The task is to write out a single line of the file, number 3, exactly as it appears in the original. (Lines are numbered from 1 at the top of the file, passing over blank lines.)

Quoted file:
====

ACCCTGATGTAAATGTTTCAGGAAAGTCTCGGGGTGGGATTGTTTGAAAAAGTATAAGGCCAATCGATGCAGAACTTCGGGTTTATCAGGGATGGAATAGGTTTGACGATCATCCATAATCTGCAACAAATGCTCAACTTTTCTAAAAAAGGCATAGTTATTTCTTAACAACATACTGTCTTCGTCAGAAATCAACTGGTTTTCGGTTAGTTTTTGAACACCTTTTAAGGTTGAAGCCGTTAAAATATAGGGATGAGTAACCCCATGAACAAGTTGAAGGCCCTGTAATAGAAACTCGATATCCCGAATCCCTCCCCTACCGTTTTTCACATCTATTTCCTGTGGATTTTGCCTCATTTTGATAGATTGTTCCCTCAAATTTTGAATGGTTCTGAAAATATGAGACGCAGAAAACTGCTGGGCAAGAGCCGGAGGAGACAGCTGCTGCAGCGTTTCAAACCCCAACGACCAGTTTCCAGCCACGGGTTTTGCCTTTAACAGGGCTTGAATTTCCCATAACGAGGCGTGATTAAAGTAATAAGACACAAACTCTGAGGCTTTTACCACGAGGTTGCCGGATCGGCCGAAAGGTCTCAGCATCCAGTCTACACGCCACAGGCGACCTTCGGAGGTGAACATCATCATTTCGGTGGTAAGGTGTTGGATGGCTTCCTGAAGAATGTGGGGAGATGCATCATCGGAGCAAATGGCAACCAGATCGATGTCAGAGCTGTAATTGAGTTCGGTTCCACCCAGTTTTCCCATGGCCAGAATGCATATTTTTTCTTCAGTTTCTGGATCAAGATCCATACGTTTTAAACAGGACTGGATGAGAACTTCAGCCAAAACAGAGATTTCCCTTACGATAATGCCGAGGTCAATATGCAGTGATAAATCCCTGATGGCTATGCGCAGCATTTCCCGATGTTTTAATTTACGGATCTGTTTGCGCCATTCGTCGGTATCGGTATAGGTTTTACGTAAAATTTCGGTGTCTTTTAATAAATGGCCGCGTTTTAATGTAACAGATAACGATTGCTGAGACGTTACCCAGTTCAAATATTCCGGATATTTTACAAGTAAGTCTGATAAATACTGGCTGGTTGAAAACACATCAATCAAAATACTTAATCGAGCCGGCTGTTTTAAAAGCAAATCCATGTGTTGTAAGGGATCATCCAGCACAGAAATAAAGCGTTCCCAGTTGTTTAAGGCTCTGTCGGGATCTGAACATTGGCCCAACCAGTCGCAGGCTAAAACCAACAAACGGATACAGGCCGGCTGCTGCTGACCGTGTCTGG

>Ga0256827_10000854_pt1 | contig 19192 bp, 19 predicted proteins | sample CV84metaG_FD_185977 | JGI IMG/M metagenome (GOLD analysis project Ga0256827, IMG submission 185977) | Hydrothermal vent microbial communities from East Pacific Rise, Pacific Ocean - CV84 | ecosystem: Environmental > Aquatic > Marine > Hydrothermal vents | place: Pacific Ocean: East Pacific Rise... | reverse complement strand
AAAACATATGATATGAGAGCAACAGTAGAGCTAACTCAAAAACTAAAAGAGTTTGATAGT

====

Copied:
AAAACATATGATATGAGAGCAACAGTAGAGCTAACTCAAAAACTAAAAGAGTTTGATAGT